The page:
You will have to assemble by yourself the separate images (RGB) to reconstitute each color image. It is not very practical, but this collection is really the "raw" images taken by the Viking cameras, they are intended rather for researchers than for the general public.

For example, you will find in repertory \A00XX of the CD a large number of files, including these three: 11A038.BLU, 11A038.GRN, 11A038.RED. 11A038.BLU is a black and white image which contains the blue component, 11A038 contains the green, and 11A038.RED contains the red. They thus should be "RGB combined" to create the color image.

To assemble these images, open each of the three raw images, the red, the green, the blue, with the NASAview software.

For each image, do a screenshot, crop the screenshot exactly at its border, record each screenshot in Bitmap format (BMP) with your usual graphic software. Do not mix the names you use for the three files! Use a convention such as this:

11A038.BLU becomes 11A038blue.BMP
11A038.GRN becomes 11A038green.BMP
11A038.RED becomes 11A038red.BMP

Then, open these three bitmap images with a graphic software allowing to combine images of separated color components into a single new color image.

I used the excellent it Paint Shop Pro 6 for that, it can carry out very simply the RGB combination without any complicated manoeuvers. It is enough to choose "Colors" "Channel combining", "Combine from RGB" and to point at the three images. The software combines the three RGB images and creates a new image showing the resulting colors.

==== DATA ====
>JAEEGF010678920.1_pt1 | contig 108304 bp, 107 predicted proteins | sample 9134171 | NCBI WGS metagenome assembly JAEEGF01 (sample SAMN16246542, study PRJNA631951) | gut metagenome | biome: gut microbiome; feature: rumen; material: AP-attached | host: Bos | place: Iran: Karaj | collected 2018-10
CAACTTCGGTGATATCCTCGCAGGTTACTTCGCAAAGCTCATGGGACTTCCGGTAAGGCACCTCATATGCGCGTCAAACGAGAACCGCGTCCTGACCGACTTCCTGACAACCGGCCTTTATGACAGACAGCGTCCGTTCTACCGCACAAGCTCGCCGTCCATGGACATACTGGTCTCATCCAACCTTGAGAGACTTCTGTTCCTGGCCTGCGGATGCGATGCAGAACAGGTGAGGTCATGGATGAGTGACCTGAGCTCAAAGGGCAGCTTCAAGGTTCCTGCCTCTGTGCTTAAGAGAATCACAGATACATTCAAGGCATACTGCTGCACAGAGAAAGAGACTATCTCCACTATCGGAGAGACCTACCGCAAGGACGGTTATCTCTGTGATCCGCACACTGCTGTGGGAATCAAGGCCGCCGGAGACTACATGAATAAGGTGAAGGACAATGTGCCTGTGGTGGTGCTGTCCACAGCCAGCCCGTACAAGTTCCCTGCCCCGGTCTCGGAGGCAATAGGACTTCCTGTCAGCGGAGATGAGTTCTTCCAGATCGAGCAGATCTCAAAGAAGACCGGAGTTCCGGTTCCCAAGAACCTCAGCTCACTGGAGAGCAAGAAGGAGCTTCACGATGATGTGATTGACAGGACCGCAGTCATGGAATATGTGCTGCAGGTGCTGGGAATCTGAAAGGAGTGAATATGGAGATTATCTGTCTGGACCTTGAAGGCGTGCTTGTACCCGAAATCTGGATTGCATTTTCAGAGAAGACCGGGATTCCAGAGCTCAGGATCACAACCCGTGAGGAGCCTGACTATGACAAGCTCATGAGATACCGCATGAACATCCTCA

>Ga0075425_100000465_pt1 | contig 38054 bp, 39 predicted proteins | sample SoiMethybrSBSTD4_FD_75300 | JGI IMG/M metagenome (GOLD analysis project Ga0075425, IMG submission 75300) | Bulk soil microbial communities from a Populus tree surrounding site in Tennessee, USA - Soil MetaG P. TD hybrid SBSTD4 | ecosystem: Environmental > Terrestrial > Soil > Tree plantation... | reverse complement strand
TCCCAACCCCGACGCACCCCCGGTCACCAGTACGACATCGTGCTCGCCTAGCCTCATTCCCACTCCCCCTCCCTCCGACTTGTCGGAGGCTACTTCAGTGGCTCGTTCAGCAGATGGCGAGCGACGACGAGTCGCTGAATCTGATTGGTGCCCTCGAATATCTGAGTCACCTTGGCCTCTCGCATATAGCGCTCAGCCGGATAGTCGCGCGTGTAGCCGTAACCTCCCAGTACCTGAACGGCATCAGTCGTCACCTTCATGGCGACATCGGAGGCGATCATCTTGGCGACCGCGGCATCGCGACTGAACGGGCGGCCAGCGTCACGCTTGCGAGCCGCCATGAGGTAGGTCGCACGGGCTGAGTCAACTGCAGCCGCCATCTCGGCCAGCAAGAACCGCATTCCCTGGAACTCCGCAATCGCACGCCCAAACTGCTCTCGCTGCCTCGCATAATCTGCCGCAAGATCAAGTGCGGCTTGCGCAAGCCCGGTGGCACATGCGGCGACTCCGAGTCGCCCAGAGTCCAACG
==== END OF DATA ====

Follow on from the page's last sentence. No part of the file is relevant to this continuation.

So what do these infamous color picture show, in the end?

The show the blue sky of Mars:

12A045

Image 12A045 from CD #1.

I repeat, all these images show the blue sky.

The image that I publish above is an image that you never saw in any magazine. The reason is quite simple: it is afflicted with erroneous pixels. NASA, the Press, books, magazines, all prefer to publish images of good quality.

I repeat, all these images show the blue sky.

This image is not an exception among a mass of other picture showing a red sky. The other pictures also show a blue sky, except for those which are very dark because they were taken at dusk or dawn or in the night. On these images, the sky is dark. Dark or black blue, not dark red, actually.


Appendix: answer to predictable future questions about the above:

"Can you send me all these images of NASA CD-Rom discs?"

"The image that you show has some strange defects. What did you alter?"

"You show only one photograph. What do you hide about the others?"

"These are Viking pictures. What about those by Pathfinder?"

"The links you provide do not even function, therefore what you claim here is false."

"You really believe that NASA has nothing better to do than paint Mars in red?"

"The Spirit Robot is now, in January 2004, sending Mars color pictures and the sky is red."

A mistake explains why the Spirit and Opportunity images were much too red:

February 13, 2004:

Jim Bell declared in an interview in the New York Times that if the images taken by the Spirit and Opportunity rovers appear so reddish and even dark red, it is because a red filter had been activated due to an error of unknown reason on the camera of the two robots.

Jim Bell is a well-known astronomer, specialized in planetology, dealing among other things with the image processing of the Hubble space telescope, he is also the person in charge for the setup of the panoramic cameras of Spirit and Opportunity missions.

Bell speaks on a "huge mistake" and a "terrible mess."

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This page was last updated on January 10, 2003.